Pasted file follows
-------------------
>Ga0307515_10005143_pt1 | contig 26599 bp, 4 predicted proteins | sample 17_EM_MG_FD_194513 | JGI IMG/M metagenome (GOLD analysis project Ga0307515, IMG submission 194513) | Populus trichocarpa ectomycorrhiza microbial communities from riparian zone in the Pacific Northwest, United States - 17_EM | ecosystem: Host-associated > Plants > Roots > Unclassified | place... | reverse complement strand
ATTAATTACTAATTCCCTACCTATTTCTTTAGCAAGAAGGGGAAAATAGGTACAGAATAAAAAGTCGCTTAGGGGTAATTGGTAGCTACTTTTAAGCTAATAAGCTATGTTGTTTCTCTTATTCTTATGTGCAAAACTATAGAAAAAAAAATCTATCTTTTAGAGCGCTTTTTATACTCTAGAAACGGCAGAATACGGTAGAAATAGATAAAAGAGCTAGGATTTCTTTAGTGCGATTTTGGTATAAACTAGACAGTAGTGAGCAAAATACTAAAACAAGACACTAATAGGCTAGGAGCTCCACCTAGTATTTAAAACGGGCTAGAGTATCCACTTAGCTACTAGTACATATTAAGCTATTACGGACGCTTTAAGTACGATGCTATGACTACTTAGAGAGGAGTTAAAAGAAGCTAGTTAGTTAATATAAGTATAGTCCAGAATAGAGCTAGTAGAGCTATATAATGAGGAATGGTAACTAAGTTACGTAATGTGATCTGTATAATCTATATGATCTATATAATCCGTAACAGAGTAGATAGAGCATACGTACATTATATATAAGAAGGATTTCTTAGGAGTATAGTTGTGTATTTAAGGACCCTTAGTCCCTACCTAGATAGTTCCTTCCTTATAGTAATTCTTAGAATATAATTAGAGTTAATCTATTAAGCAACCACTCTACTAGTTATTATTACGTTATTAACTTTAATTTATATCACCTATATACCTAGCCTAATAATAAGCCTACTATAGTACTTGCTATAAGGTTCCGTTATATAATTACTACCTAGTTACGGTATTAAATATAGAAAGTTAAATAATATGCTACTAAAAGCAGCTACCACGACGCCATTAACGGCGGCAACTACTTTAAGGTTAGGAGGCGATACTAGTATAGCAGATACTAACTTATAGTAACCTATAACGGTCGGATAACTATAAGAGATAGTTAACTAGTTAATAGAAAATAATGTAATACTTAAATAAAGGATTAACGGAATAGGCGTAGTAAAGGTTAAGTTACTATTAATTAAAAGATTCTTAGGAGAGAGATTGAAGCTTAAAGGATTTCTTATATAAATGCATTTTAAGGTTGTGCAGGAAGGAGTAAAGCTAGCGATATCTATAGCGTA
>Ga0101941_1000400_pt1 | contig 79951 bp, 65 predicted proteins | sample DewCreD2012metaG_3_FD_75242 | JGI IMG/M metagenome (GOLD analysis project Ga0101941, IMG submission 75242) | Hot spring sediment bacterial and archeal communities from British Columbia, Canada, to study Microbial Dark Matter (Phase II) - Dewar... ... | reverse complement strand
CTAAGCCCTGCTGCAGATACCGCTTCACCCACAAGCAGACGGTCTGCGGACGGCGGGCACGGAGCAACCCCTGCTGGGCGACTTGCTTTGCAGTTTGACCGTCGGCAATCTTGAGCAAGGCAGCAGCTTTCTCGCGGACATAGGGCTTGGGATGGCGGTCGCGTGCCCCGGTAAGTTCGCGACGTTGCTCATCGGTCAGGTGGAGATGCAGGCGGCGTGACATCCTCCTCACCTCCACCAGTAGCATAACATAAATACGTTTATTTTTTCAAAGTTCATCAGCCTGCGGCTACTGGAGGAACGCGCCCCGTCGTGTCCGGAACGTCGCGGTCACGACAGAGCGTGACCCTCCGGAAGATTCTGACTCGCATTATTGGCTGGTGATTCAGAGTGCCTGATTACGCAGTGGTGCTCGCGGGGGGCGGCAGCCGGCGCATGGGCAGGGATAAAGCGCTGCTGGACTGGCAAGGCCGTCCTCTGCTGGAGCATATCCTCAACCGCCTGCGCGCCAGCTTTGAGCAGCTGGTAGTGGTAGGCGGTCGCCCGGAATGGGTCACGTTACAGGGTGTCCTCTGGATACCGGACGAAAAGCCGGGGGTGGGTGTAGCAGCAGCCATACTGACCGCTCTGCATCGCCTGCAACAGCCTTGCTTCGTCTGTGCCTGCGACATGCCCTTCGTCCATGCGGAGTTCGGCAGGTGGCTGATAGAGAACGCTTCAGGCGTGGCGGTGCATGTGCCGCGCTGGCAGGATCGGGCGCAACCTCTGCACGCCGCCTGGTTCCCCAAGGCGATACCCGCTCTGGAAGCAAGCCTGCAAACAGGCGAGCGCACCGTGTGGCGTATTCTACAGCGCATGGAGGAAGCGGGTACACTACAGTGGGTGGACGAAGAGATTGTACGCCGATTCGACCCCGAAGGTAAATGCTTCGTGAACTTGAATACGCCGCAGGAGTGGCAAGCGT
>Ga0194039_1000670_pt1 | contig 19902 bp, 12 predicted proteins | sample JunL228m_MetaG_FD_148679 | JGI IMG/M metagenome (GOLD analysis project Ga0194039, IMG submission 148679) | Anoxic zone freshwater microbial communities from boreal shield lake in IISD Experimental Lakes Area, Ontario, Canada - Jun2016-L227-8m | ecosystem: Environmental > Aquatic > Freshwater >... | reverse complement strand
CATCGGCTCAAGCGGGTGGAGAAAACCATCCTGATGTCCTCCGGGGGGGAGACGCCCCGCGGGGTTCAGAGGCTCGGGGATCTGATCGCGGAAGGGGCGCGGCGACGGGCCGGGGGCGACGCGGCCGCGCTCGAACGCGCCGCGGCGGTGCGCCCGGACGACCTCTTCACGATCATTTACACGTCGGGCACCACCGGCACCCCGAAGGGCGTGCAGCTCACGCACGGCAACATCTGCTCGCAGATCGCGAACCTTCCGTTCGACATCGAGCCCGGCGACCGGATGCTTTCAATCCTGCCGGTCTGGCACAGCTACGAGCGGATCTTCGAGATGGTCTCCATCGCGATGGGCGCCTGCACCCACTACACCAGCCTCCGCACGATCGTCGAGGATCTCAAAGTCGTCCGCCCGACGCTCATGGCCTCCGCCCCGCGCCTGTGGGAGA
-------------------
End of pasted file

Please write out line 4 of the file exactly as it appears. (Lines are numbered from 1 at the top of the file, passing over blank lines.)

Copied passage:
CTAAGCCCTGCTGCAGATACCGCTTCACCCACAAGCAGACGGTCTGCGGACGGCGGGCACGGAGCAACCCCTGCTGGGCGACTTGCTTTGCAGTTTGACCGTCGGCAATCTTGAGCAAGGCAGCAGCTTTCTCGCGGACATAGGGCTTGGGATGGCGGTCGCGTGCCCCGGTAAGTTCGCGACGTTGCTCATCGGTCAGGTGGAGATGCAGGCGGCGTGACATCCTCCTCACCTCCACCAGTAGCATAACATAAATACGTTTATTTTTTCAAAGTTCATCAGCCTGCGGCTACTGGAGGAACGCGCCCCGTCGTGTCCGGAACGTCGCGGTCACGACAGAGCGTGACCCTCCGGAAGATTCTGACTCGCATTATTGGCTGGTGATTCAGAGTGCCTGATTACGCAGTGGTGCTCGCGGGGGGCGGCAGCCGGCGCATGGGCAGGGATAAAGCGCTGCTGGACTGGCAAGGCCGTCCTCTGCTGGAGCATATCCTCAACCGCCTGCGCGCCAGCTTTGAGCAGCTGGTAGTGGTAGGCGGTCGCCCGGAATGGGTCACGTTACAGGGTGTCCTCTGGATACCGGACGAAAAGCCGGGGGTGGGTGTAGCAGCAGCCATACTGACCGCTCTGCATCGCCTGCAACAGCCTTGCTTCGTCTGTGCCTGCGACATGCCCTTCGTCCATGCGGAGTTCGGCAGGTGGCTGATAGAGAACGCTTCAGGCGTGGCGGTGCATGTGCCGCGCTGGCAGGATCGGGCGCAACCTCTGCACGCCGCCTGGTTCCCCAAGGCGATACCCGCTCTGGAAGCAAGCCTGCAAACAGGCGAGCGCACCGTGTGGCGTATTCTACAGCGCATGGAGGAAGCGGGTACACTACAGTGGGTGGACGAAGAGATTGTACGCCGATTCGACCCCGAAGGTAAATGCTTCGTGAACTTGAATACGCCGCAGGAGTGGCAAGCGT